W3C home > Mailing lists > Public > public-html@w3.org > September 2009

Re: ISSUE-53: mediatypereg - suggest closing on 2009-09-03

From: Ian Hickson <ian@hixie.ch>
Date: Thu, 3 Sep 2009 07:31:20 +0000 (UTC)
To: Mark Baker <distobj@acm.org>
Cc: "public-html@w3.org WG" <public-html@w3.org>
Message-ID: <Pine.LNX.4.62.0909030722020.26930@hixie.dreamhostps.com>
On Thu, 3 Sep 2009, Mark Baker wrote:
> How it's handled/processed depends upon the type of user agent.  
> Browsers might handle things one way, screen readers another, and 
> spiders yet another.  Sure, there might be *some* common behaviour 
> between *some* classes of agent, but there's only *two* things which are 
> common to *all* agents, past, present, and future; the shared 
> understanding of the meaning of the document, and the recognition of the 
> text/html media type.

No, this isn't true. You can define processing requirements -- indeed, 
HTML5 does define processing requirements -- without being so wishy washy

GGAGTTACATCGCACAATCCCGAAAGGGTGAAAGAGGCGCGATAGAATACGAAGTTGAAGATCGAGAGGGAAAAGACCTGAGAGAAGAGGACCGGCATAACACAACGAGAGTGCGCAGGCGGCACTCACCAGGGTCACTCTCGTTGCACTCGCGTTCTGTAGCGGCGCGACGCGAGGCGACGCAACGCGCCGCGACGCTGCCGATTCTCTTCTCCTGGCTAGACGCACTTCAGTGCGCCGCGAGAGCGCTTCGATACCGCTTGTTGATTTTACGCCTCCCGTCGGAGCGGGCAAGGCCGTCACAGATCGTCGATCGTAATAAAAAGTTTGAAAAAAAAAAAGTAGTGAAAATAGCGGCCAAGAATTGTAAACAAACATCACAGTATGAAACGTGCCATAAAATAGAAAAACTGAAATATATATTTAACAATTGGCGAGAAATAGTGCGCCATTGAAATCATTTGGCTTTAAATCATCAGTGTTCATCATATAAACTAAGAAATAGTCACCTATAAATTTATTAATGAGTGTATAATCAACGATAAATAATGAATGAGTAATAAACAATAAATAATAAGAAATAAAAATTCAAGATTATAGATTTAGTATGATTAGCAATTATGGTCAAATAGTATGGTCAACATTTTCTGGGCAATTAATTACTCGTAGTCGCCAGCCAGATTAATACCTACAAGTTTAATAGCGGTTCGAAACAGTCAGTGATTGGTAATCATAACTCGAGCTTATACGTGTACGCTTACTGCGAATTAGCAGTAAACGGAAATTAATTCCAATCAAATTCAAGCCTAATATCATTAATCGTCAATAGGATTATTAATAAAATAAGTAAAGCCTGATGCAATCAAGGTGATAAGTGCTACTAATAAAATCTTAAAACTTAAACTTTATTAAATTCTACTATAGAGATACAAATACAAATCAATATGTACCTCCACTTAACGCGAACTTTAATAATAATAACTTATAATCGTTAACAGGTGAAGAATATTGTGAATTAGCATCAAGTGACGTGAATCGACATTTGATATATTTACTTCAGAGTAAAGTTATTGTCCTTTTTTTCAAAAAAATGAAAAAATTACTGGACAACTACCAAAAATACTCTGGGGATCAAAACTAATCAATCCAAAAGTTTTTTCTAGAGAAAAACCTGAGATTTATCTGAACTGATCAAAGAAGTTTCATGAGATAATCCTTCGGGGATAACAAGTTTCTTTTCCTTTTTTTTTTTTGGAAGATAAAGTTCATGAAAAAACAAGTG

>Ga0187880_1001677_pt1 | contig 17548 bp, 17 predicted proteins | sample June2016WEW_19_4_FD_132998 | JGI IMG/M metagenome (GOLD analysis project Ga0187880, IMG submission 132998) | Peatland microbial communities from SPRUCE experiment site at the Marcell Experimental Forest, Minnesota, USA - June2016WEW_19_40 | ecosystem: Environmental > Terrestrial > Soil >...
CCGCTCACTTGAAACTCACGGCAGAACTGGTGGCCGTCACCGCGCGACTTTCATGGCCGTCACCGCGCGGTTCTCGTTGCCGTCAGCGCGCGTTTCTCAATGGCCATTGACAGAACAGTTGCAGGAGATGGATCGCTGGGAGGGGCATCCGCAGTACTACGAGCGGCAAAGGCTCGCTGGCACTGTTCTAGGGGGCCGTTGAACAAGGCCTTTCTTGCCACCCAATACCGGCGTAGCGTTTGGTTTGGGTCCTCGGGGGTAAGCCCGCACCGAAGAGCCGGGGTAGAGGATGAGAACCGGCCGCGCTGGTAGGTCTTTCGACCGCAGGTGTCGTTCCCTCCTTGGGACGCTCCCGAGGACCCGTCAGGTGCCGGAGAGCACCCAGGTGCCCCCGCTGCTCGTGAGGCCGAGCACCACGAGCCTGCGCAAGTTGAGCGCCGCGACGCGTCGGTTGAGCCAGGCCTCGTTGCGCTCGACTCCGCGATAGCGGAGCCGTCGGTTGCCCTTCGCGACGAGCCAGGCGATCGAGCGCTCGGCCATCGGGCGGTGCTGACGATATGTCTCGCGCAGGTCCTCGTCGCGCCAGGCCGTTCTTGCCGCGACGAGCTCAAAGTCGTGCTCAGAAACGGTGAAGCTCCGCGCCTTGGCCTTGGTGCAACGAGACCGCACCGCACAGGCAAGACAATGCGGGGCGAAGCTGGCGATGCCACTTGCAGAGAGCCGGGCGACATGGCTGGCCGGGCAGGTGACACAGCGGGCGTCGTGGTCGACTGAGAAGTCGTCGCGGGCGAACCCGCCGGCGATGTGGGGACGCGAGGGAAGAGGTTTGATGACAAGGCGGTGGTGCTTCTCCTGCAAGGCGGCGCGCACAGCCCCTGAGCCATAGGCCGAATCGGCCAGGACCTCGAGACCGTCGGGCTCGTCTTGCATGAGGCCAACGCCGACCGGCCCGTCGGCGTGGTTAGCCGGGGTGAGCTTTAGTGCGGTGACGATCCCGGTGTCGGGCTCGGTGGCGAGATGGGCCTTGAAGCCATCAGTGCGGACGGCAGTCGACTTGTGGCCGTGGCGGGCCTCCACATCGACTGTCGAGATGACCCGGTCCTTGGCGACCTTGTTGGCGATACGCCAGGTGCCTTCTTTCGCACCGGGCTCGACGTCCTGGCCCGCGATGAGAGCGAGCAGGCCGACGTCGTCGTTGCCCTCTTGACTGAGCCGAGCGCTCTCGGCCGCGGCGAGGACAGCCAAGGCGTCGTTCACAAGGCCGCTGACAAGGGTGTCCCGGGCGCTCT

as to rely on a "shared understanding of the meaning".

For example, there are very specific rules for how to process sections and 
headings, and how they relate to outlines. These requirements apply to a 
huge number of conformance classes -- editors, screen readers, search 
engines, validators, outliners, etc.

What obsolete features are we lacking suitable "shared understanding" for?

> > what features are lacking these requirements?
> I will look for more, but for now, let's just get those two attributes 
> defined.

Which two attributes? I'm not aware of anything that's lacking suitable 
conformance criteria. Since I fixed <head profile> and <meta scheme>, I've 
not heard anyone list for any other features that need work.

Ian Hickson               U+1047E                )\._.,--....,'``.    fL
http://ln.hixie.ch/       U+263A                /,   _.. \   _\  ;`._ ,.
Things that are impossible just take longer.   `._.-(,_..'--(,_..'`-.;.'
Received on Thursday, 3 September 2009 07:28:52 UTC

This archive was generated by hypermail 2.3.1 : Thursday, 29 October 2015 10:15:51 UTC